Telford post office clerk was a 'scapegoat', says MP

By Mark Andrews | Telford | Politics | Published:

A former post office clerk from Telford was used as a 'scapegoat' when she was jailed as a result of a computer glitch, a senior MP said.

Tracy Felstead

Tracy Felstead, who is battling to clear her name after being jailed for stealing £11,500 when she was an 18-year-old counter clerk, was giving evidence in Parliament yesterday.

A High Court judge ruled in December that she, along with, 554 other former post office workers, may have been falsely accused because of a glitch with the Post Office's controversial Horizon computer system.

Rachel Reeves MP, chairman of the parliamentary select committee called to investigate the alleged miscarriage of justice, said nothing would ever make up for the suffering Miss Felstead suffered as a result of the three months she spent in Holloway Prison in 2001.

After hearing Miss Felstead's evidence, Miss Reeves said: "You, Tracy were the scapegoat, and in a well-functioning organisation, and an organisation where people on the frontline are trusted, you would expect to see more of a dialogue to understand the issues rather than jumping to conclusions."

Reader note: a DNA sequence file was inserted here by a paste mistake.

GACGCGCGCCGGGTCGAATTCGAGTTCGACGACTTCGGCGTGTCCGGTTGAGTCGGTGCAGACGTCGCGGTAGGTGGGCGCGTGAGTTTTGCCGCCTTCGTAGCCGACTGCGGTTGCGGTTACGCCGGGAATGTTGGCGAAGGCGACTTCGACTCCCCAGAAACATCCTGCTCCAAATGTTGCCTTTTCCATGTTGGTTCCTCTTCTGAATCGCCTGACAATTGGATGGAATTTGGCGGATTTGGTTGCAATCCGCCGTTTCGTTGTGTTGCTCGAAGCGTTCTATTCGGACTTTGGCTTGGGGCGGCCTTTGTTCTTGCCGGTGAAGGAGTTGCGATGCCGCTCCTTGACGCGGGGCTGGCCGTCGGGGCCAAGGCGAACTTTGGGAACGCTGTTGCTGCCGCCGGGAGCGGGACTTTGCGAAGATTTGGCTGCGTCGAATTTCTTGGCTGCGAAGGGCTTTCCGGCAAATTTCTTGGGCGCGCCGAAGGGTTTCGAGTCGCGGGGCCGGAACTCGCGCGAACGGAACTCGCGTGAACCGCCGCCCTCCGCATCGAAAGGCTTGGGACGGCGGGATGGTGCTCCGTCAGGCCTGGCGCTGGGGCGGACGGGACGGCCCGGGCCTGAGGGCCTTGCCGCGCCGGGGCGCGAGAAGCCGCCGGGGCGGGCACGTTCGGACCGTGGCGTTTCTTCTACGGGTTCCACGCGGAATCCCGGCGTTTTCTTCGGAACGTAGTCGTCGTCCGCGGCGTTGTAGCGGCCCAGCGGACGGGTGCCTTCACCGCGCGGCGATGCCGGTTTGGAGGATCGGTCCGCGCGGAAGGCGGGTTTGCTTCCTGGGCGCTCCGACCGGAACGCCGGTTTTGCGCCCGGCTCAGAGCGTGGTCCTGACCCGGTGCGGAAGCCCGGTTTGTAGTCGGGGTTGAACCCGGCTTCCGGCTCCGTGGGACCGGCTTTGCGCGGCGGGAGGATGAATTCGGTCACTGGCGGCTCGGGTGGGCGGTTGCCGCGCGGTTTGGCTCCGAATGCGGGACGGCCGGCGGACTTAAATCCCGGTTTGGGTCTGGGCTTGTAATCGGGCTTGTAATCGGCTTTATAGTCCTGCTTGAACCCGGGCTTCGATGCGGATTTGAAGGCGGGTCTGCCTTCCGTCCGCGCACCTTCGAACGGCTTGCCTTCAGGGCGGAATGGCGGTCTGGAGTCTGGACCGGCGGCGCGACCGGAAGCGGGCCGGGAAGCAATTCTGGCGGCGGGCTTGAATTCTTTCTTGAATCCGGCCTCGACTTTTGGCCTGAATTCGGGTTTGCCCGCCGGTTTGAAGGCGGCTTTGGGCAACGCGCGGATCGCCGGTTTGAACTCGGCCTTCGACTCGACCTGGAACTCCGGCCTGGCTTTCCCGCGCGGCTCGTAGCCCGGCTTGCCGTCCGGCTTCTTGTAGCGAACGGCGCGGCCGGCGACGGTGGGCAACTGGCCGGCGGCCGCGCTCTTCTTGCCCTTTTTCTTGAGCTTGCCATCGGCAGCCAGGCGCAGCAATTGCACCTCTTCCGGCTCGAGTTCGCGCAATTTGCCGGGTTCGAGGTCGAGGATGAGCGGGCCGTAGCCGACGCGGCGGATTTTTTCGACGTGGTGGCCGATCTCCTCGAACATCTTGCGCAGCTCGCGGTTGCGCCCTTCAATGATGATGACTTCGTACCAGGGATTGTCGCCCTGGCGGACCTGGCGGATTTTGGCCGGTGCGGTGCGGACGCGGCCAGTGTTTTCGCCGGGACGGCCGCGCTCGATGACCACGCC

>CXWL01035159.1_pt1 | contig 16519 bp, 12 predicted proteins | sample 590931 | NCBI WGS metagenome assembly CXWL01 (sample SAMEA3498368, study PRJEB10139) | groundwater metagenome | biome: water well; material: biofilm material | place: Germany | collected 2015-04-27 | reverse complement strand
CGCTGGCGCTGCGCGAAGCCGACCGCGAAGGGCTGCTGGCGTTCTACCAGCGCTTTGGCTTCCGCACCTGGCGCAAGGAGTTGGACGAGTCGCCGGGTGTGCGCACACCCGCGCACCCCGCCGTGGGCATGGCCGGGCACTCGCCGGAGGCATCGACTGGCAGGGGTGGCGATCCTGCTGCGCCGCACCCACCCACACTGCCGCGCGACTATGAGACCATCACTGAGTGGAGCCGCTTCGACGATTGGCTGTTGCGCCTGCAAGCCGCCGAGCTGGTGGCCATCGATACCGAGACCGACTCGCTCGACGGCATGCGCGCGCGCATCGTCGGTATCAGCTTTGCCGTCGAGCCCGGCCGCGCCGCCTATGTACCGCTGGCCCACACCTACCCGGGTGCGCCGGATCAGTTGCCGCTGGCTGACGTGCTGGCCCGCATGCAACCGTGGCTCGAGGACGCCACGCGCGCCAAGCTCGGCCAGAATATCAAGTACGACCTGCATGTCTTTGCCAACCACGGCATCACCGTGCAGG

Miss Felstead, who is now 37 and living in Brookside, told the hearing how she returned from holiday while working as an 18-year-old post office worker in 2000.

"I had been away with my family on holiday, I had come back, an £11,500 shortfall had been found on the till that had been used by somebody else," she told the hearing.

"It was some days later that I was then called into the office, and was told that I was going to be questioned by the investigation team."

Miss Felstead said the Post Office appeared convinced of her guilt from day one, and no attempt was made to look for an alternative explanation for the discrepancy.


"They had access to bank accounts, to my home, and they found nothing," she said.

"At no stage was it 'could this have happened?', from day one they were heavy-handed with me, it was my fault, I had taken this money, and even though they couldn't find it, there was no money in my bank account, no money in my house, nothing, I had taken that money, that was from the day dot, I had stolen that money and they wanted to prosecute."

Miss Felstead said that in future the Post Office needed to investigate financial shortfalls thoroughly, instead of heavy-handedly pointing the finger.

"I didn't take any money, but from day one I was made to feel that's what they thought, that's exactly what they'd done, and they just went full steam ahead, and didn't care about anybody's feelings or anything."

Mark Andrews

By Mark Andrews

Senior news writer for the Shropshire Star specialising in in-depth features and commentary, investigative reporting and political matters.

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